What's Behind Odd Sexual Fetishes?
Stay up to date with the latest headlines via email.
Ever since the term "sexual fetish" was first used over a century ago, there's been a raging scientific debate over what it means. Why does one person get off on shoes, while another gets off on certain large body parts? Are these erotic feelings signs of illness, or simply preferences that are as inexplicable and harmless as liking spaghetti more than sausage?
Though sexual fetishism started out as a fairly neutral term over a century ago in early psychiatry, it's become one of the most contested ideas in medicine. Here's why.
The term "sexual fetish" was first used in the late nineteenth and early twentieth centuries by psychiatrists like Magnus Hirschfeld to describe — in a neutral fashion — the many ways that people experience sexual desire. Specifically, Hirschfeld and his contemporaries defined fetishism as the act of eroticizing any non-living object or body part. It wasn't a mental illness, but a description of a mental state. However, in a world where wanting even the most ordinary kinds of sex can be difficult and embarrassing, having a fetish could make people neurotic. As a result, psychiatrists like Richard von Krafft-Ebing, author of the influential 1886 book Psychopathia Sexualis, often associated sexual fetishism with mental illness.
Derangements of the Sexual Instinct
Most of the people writing about sexual fetishes before the 1930s were psychiatrists dealing with people who had come to them because they were uncomfortable with their lust for rubber aprons, bondage, fur, machines, and hundreds of other sexytime items that are listed exhaustively in books like Psychopathia Sexualis, Havelock Ellis' Studies in the Psychology of Sex, Wilhelm Stekel's The Sexual Aberrations, and many early essays of Sigmund Freud. Each of these researchers took a slightly different view on sexual fetishism, though Freud is perhaps most famous for his idea that neuroses can arise when people desire any deviation from heterosexual sex where the penis goes into the vagina and stays there for a reasonable amount of time.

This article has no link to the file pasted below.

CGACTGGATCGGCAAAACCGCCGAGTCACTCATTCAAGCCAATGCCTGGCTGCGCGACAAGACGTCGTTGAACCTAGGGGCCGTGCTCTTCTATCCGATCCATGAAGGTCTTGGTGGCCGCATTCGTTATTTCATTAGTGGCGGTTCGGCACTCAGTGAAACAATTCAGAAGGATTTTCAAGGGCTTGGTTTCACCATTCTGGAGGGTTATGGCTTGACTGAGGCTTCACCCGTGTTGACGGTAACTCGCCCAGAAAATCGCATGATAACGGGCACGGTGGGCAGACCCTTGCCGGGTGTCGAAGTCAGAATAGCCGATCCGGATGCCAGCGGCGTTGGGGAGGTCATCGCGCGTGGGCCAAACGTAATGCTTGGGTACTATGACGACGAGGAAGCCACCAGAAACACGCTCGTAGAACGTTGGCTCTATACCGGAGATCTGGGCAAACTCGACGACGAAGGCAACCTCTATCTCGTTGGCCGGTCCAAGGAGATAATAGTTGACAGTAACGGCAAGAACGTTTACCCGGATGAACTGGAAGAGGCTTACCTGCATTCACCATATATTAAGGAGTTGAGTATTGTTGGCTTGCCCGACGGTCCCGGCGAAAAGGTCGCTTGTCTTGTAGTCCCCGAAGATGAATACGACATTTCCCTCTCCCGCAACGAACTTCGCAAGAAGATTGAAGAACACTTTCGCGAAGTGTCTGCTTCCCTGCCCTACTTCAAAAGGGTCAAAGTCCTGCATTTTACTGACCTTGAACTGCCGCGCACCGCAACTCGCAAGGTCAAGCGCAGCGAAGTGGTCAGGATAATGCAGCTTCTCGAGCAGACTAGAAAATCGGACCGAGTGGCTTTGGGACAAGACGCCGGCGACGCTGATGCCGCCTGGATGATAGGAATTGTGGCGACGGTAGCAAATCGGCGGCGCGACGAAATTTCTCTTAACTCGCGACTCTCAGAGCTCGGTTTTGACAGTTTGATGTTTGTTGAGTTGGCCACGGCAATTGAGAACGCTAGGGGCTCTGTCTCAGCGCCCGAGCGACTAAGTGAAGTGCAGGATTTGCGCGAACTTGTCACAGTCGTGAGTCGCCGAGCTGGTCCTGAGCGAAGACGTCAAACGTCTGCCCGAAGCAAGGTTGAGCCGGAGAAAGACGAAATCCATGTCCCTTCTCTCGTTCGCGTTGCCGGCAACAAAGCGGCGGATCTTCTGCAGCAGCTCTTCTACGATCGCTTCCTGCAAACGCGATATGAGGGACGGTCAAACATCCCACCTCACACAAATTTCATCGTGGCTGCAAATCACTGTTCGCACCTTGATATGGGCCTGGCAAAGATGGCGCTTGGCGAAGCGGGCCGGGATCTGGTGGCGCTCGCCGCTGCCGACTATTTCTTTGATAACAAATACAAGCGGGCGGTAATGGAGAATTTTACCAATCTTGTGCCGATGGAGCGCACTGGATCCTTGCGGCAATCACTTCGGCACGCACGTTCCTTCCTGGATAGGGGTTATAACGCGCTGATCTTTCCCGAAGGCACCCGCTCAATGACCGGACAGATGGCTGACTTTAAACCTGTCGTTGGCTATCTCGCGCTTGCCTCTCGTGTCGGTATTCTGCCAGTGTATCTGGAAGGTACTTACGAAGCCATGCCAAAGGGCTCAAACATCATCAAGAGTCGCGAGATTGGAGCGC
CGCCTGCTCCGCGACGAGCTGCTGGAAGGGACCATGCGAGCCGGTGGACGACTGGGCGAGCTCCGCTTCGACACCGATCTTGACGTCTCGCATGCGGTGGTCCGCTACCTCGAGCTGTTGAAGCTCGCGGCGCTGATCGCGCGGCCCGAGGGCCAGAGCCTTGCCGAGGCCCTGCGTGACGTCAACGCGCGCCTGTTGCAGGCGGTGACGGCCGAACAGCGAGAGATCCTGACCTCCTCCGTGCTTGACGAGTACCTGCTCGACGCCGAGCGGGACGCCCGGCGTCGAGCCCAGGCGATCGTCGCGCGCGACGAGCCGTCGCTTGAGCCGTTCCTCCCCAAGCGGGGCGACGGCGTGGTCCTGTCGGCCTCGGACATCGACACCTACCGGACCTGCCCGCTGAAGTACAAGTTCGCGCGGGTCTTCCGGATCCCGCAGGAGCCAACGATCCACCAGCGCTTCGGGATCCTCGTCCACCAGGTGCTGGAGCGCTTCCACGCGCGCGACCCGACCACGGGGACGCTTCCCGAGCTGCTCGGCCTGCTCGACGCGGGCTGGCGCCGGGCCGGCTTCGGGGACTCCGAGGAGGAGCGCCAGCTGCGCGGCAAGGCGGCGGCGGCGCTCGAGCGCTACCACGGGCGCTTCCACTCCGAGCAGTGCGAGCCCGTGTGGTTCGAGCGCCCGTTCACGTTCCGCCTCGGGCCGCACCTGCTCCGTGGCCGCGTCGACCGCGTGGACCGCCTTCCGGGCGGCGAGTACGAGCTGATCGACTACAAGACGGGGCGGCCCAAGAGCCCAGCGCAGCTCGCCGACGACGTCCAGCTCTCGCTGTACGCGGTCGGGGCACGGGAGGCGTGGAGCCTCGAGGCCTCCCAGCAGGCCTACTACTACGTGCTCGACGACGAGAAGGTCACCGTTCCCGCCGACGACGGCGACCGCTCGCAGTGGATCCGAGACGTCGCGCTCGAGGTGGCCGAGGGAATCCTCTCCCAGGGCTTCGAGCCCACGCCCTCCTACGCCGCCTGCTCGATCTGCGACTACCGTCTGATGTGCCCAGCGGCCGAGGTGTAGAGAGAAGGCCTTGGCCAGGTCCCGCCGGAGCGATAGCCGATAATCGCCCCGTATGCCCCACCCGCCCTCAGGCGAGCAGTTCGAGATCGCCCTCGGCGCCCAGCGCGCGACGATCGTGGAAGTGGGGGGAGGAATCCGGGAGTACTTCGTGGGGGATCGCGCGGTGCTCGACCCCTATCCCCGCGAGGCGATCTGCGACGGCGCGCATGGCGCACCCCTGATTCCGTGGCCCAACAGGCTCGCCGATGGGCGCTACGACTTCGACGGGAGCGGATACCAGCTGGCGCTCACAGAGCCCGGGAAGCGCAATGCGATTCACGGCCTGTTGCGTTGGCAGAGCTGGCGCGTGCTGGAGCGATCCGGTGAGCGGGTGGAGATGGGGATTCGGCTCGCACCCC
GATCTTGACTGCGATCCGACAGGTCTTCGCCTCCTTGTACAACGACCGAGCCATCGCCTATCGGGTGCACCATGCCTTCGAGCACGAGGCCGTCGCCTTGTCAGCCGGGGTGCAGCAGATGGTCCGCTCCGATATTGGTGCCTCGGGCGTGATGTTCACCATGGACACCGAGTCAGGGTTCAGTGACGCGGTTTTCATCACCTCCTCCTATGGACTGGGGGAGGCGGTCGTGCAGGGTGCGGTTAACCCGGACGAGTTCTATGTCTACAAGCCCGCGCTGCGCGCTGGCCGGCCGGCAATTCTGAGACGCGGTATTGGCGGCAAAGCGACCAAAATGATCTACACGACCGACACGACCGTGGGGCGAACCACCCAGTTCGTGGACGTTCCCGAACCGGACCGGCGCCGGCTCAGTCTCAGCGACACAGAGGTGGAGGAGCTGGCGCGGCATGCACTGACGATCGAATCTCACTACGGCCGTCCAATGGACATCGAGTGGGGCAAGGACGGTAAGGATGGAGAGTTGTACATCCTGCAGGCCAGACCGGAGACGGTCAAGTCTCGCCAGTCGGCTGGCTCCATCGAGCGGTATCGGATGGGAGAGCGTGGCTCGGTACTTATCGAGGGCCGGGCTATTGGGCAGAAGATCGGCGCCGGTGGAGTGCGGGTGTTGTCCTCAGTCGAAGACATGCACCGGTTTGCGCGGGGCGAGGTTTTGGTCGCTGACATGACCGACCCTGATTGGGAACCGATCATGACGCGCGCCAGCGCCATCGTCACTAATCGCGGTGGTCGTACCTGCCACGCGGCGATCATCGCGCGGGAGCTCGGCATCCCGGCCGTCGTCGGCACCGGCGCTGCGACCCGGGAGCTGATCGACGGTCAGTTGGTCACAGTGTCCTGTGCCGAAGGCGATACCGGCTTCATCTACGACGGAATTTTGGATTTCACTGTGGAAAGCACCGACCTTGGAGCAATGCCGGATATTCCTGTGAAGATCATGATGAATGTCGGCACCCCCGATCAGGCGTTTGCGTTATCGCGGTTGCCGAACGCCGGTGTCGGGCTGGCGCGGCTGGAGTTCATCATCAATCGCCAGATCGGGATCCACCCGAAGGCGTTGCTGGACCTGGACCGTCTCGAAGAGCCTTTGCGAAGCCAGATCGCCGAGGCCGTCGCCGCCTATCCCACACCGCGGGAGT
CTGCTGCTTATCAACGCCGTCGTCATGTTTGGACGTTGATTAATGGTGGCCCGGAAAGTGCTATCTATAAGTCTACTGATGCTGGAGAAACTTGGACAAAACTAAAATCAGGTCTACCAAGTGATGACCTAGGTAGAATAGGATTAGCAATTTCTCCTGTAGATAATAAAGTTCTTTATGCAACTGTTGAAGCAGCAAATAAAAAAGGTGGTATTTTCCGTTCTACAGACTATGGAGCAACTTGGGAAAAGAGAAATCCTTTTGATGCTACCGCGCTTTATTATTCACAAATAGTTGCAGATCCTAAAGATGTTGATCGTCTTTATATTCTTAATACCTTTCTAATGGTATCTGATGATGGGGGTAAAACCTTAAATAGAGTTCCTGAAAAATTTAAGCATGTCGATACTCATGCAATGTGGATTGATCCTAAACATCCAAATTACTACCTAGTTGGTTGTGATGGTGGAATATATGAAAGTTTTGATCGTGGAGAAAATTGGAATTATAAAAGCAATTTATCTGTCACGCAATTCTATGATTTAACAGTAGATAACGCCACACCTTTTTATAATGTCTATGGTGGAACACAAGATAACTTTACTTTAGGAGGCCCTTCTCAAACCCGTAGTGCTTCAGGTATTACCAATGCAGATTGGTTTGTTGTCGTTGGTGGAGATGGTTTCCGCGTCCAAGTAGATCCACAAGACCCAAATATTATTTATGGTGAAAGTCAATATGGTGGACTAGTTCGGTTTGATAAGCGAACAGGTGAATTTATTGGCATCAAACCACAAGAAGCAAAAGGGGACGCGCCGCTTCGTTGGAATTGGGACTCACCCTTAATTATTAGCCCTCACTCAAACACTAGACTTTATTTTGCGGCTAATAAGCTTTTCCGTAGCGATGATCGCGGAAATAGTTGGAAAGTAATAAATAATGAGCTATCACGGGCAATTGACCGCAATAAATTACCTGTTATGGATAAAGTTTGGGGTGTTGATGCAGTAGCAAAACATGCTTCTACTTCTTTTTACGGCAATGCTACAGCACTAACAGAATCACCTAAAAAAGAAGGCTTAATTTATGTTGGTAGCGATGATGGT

Given that many of their patients were no doubt neurotic, many doctors dealing with sexuality at that time were surprisingly supportive of a variety of sexual choices. Havelock Ellis, who wrote about homosexuality extensively, was in an open marriage with a lesbian and championed women's right to choose their own sexual paths.
Hirschfeld, who deals with fetishes in his book Derangements of the Sexual Instinct, was perhaps the world's first gay rights advocate. Through his Institute for Sexual Science in Berlin, he published a number of essays, and made public health films, about how homosexuality was a legitimate lifestyle and not a sickness. You can see excerpts from one of the movies he made, Different from the Others, here. The film depicts a romance between two men, and was made in 1919.
Even Wilhelm Stekel, credited with inventing the term paraphilia for "extreme" sexual fetishes, also noted in his work that there are many "normal" sexual fetishes — including bondage and domination — that are perfectly healthy and that are shared by many people without any detriment to society or themselves.
Though the Nazis destroyed Hirschfeld's Sexual Sciences Institute, and burned most of the books and art in its collection, the work he had begun was continued in America by researchers like Alfred Kinsey. A zoologist who studied wasps, he turned to studying human sexuality in the 1940s and published two books — dubbed the "Kinsey reports" — which were summations of thousands of interviews he and his research team conducted with Americans about their sex lives. Though Kinsey never advanced any theories about whether fetishes were normal or not, the fact that he presented the whole range of sexual interests (from Missionary position and homosexuality, to piss fetishes and bestiality) from a detached, non-judgmental perspective was fairly remarkable.